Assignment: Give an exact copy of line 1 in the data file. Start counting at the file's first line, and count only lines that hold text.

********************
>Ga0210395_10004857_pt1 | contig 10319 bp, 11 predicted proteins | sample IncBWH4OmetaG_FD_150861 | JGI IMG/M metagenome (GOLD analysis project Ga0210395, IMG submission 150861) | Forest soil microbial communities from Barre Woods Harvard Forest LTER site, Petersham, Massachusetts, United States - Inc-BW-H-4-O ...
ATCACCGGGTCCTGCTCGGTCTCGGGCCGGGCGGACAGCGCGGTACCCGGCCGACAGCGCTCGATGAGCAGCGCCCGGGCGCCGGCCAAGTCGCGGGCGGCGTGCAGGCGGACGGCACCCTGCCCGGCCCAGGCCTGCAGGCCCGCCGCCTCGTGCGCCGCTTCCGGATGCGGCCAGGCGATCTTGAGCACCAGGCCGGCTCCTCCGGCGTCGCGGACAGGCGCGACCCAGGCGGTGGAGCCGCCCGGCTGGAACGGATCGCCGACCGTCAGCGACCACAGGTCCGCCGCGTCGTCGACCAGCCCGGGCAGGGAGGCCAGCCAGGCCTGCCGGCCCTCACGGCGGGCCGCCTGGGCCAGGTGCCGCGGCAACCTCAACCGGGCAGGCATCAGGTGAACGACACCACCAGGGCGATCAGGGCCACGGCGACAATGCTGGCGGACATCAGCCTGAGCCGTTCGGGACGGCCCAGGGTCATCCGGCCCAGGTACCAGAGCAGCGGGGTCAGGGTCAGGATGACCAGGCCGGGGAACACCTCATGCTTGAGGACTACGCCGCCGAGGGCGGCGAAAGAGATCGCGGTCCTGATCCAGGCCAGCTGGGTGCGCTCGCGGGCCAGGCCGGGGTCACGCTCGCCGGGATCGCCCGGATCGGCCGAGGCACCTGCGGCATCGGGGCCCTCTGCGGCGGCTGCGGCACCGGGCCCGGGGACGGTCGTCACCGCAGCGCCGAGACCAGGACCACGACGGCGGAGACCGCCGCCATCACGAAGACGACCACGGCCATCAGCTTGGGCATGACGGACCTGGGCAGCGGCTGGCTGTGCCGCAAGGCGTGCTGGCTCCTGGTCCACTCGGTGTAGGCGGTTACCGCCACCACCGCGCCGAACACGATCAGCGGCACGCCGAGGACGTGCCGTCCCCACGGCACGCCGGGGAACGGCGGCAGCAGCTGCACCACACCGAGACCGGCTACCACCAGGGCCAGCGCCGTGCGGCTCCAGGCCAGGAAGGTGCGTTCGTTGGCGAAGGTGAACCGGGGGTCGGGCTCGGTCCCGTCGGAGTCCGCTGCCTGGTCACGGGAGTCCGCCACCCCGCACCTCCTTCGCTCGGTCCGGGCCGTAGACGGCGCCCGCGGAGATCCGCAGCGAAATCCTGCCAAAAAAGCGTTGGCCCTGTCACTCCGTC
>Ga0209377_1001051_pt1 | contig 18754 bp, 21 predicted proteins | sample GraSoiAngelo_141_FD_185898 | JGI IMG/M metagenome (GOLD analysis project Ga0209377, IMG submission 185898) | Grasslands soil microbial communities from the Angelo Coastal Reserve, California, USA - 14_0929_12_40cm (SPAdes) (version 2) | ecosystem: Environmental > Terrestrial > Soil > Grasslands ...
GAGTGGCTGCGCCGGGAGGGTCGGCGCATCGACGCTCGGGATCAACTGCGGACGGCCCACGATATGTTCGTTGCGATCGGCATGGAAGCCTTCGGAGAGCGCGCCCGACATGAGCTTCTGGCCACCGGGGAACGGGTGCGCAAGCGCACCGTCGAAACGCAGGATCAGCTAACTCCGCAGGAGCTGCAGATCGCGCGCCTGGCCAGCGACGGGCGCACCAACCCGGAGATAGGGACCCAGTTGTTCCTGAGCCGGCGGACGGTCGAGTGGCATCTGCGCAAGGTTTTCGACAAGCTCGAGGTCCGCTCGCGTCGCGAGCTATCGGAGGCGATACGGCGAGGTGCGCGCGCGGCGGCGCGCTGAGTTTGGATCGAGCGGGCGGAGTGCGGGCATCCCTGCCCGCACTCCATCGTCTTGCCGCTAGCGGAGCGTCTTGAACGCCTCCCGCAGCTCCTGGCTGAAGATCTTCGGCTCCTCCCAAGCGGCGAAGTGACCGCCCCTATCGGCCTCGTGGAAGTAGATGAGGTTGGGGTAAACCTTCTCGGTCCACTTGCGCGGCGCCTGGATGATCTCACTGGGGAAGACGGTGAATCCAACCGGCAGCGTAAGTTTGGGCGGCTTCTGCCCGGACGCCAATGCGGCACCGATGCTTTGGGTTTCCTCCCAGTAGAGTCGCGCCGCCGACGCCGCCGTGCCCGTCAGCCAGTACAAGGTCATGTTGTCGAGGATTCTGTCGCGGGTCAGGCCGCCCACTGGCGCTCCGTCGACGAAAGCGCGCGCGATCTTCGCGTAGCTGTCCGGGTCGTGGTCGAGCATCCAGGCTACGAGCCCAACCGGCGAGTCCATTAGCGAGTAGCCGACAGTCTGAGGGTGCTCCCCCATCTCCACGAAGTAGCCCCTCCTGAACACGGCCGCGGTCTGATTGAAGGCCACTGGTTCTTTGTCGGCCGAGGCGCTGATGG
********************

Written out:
>Ga0210395_10004857_pt1 | contig 10319 bp, 11 predicted proteins | sample IncBWH4OmetaG_FD_150861 | JGI IMG/M metagenome (GOLD analysis project Ga0210395, IMG submission 150861) | Forest soil microbial communities from Barre Woods Harvard Forest LTER site, Petersham, Massachusetts, United States - Inc-BW-H-4-O ...